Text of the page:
Like the Kershaw County Humane Society, the Mary Ann Morris Animal Society in Bamberg, South Carolina, better known as M.A.M.A.S., was quick to both distance itself and express surprise.
“NO MAMAS animals were, or ever have been, under G.R.O.W.L’s care,” M.A.M.A.S. posted to Facebook. “But it’s a small rescue world and Dawn was well known within our community. And that community is reeling and our hearts are shattered.”
Caroline Dawn Bolen
Caroline Dawn Pennington, mostly known as Dawn Pennington, has also been known as Caroline Dawn Bolen, through a May 16, 1998 marriage to Anthony Derek Bolen, of Williston, South Carolina, reported at length on the Aiken Standard society page.
“The bride is a graduate of Jefferson Davis Academy,” the Aiken Standard said. “She is a graduate of Orangeburg-Calhoun Technical College as a respiratory therapist. She is employed by Vencor/Vencare Health Services.”
The marriage did not last. Anthony Derek Bolen now lives in Mississippi and appears to have gone his own way for more than 20 years.
Dawn Pennington went on to train hunting dogs, according to a 2007 social media profile.
“Organic drug store”
As Caroline Dawn Pennington, she also incorporated a company called Barnwell Medical Equipment, LLC on June 2, 2003; a company called Helex Medical Equipment on April 19, 2006, for which she has not filed state paperwork since September 25, 2007; and a company called Gemini Medical Products LLC, described as an “Organic drug store in Oak Grove, South Carolina.”
None of these companies left much record of themselves in the obvious places.
But one Darsh De Silva, 44, is now a “medical consultant” in Toronto, Ontario, Canada, according to his LinkedIn page, claiming to have been manager of “Helex MedIcal Services” since June 2001.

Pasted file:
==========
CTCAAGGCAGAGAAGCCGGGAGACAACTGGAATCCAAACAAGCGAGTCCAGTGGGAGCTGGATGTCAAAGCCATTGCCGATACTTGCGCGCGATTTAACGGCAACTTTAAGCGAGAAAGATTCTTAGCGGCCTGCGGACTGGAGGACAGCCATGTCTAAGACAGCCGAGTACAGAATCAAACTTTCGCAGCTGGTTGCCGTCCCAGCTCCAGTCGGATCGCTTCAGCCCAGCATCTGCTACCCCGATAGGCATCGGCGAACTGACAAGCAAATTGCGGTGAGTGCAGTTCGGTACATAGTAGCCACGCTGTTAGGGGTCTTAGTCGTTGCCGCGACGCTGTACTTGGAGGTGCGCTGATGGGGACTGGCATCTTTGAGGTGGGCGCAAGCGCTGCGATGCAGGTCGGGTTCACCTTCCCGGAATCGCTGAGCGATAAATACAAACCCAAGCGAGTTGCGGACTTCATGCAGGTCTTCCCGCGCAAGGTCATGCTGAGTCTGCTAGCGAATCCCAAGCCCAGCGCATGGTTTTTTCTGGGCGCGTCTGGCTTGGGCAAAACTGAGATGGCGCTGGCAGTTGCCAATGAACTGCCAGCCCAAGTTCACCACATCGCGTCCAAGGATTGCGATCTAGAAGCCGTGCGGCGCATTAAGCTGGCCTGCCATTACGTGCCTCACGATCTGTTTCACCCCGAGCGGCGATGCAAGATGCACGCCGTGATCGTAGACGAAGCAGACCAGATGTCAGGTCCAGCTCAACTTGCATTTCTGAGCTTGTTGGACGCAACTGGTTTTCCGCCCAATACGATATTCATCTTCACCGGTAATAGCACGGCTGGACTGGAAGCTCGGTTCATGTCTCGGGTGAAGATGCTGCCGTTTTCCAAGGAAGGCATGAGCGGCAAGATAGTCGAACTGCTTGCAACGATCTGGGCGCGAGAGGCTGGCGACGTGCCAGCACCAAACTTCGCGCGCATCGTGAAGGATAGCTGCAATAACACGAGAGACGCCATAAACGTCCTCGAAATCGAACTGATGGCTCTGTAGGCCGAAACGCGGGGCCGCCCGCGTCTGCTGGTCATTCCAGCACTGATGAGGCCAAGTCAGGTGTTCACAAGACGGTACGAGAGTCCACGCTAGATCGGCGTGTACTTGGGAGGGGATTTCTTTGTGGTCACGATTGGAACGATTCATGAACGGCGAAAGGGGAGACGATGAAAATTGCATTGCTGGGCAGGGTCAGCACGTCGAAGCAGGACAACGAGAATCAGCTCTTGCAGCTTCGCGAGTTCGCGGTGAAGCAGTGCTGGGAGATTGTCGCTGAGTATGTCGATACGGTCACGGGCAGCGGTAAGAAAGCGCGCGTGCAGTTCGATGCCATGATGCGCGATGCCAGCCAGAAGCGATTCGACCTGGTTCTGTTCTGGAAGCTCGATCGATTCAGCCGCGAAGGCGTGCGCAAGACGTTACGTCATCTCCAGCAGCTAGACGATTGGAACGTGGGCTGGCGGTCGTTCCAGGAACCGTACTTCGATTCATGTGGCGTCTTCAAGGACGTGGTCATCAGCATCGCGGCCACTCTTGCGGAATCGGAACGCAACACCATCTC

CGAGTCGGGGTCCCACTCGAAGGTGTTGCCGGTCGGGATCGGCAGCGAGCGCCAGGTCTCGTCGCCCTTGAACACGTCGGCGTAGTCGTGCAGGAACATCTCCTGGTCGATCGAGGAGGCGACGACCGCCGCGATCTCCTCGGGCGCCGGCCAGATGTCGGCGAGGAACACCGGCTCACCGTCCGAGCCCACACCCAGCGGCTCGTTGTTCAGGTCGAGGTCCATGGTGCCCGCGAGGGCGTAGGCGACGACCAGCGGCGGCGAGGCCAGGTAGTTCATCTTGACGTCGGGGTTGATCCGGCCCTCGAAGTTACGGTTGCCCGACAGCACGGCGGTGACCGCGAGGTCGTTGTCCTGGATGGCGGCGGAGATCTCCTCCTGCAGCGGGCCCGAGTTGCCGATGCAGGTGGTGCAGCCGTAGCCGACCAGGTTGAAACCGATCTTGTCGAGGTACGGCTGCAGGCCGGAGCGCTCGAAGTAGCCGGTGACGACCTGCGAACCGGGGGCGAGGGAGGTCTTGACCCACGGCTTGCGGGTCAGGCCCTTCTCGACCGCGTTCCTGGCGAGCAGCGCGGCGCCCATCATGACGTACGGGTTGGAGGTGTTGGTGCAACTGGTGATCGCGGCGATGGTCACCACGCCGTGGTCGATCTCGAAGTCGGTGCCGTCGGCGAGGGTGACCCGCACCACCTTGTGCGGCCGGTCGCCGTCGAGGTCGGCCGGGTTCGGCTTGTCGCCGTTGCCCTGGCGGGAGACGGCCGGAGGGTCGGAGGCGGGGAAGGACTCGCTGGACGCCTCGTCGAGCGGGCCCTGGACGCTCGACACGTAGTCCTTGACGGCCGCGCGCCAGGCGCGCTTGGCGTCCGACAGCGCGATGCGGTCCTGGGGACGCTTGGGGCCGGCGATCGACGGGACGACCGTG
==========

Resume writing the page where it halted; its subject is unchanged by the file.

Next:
Darsh De Silva appears to be named in full Lalendra Hillary Darshana De Silva.
According to the U.S. Department of Health & Human Services Office of Inspector General Medicaid Integrity Report for fiscal year 2010, “Lalendra DeSilva and Carolina Pennington, co-owners of the durable medical equipment company Helex Inc., were sentenced [during the fiscal year, which began in 2009] for conspiracy to commit income tax fraud.
Where did the money go?
“DeSilva was sentenced to 30 months’ incarceration and ordered to pay $201,984 in restitution, of which $112,000 is owed to the Medicaid program,” the report details.
“Pennington was sentenced to 1 year and 1 day of incarceration and ordered to pay $86,123 in restitution,” the report continues.
“The investigation revealed that Helex billed Medicaid for volume ventilators that beneficiaries never received,” the report adds.
Where did the money go?
Again according to the U.S. Department of Health & Human Services Office of Inspector General Medicaid Integrity Report for fiscal year 2010, “DeSilva and Pennington bought a $415,000 home in cash without filing tax returns during Helex’s first 2 years in operation. The investigation involved the Office of Inspector General, the Internal Revenue Service, and the South Carolina Medicaid Fraud Control Unit.”
The house mentioned appears to be 125 Dibble Lane, in Columbia, South Carolina, where the remains of the 28 dogs and two cats were found.